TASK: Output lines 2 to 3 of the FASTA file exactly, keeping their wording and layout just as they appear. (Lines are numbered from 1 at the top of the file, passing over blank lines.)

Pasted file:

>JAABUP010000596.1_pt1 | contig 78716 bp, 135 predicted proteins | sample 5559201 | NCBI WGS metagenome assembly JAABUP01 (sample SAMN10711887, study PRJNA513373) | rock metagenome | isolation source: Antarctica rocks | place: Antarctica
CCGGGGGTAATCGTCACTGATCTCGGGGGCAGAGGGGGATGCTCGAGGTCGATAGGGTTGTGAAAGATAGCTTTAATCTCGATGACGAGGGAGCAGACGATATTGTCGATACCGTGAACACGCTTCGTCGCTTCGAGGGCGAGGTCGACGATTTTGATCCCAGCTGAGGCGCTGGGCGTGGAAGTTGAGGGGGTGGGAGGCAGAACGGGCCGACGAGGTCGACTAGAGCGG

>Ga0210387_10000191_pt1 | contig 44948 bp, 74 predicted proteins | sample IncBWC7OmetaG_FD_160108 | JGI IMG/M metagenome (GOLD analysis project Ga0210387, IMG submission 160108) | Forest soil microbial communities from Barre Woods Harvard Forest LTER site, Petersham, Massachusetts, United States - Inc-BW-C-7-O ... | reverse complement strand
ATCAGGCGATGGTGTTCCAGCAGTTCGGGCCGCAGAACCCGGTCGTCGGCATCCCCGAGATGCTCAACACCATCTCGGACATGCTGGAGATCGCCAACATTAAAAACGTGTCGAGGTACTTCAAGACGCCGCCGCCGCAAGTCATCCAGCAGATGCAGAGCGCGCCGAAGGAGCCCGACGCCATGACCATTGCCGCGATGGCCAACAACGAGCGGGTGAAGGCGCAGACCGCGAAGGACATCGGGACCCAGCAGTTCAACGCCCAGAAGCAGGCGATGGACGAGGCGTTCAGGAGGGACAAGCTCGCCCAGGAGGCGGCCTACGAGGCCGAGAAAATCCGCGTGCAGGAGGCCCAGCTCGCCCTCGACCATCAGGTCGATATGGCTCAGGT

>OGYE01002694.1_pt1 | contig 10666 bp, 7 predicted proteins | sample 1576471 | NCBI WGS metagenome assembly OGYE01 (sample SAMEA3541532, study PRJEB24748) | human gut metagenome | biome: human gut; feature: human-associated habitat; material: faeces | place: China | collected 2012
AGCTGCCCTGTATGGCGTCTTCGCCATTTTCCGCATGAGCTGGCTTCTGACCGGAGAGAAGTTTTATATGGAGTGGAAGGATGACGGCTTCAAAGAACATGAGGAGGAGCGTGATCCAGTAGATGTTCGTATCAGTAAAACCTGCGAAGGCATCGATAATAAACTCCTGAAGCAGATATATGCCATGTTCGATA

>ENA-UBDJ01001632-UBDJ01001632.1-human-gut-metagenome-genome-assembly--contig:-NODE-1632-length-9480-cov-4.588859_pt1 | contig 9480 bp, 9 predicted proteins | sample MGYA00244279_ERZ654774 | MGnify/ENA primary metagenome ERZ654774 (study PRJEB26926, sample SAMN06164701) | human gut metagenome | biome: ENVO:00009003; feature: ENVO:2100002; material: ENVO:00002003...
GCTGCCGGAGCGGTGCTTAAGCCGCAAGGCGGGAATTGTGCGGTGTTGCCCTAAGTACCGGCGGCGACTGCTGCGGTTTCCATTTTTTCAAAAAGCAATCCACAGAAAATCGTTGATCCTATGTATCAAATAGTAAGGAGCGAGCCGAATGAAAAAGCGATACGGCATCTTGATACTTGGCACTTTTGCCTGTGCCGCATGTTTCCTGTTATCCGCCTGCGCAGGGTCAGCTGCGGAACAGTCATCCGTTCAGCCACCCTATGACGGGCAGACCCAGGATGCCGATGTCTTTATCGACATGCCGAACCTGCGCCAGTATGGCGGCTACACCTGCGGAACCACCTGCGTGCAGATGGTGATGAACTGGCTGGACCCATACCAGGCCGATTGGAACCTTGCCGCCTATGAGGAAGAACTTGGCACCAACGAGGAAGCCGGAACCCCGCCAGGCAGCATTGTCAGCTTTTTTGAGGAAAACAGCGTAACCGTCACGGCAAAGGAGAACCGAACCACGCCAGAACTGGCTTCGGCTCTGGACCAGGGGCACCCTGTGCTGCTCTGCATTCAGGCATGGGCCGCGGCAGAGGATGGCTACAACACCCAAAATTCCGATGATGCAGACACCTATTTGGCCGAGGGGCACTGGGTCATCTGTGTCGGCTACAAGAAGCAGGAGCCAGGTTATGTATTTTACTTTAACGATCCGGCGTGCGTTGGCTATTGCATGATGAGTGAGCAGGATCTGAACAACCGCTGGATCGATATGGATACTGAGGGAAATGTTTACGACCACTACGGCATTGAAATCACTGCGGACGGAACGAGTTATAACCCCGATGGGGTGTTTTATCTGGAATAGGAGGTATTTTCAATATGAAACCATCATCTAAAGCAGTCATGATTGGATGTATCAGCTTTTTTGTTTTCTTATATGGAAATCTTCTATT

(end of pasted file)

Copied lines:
CCGGGGGTAATCGTCACTGATCTCGGGGGCAGAGGGGGATGCTCGAGGTCGATAGGGTTGTGAAAGATAGCTTTAATCTCGATGACGAGGGAGCAGACGATATTGTCGATACCGTGAACACGCTTCGTCGCTTCGAGGGCGAGGTCGACGATTTTGATCCCAGCTGAGGCGCTGGGCGTGGAAGTTGAGGGGGTGGGAGGCAGAACGGGCCGACGAGGTCGACTAGAGCGG

>Ga0210387_10000191_pt1 | contig 44948 bp, 74 predicted proteins | sample IncBWC7OmetaG_FD_160108 | JGI IMG/M metagenome (GOLD analysis project Ga0210387, IMG submission 160108) | Forest soil microbial communities from Barre Woods Harvard Forest LTER site, Petersham, Massachusetts, United States - Inc-BW-C-7-O ... | reverse complement strand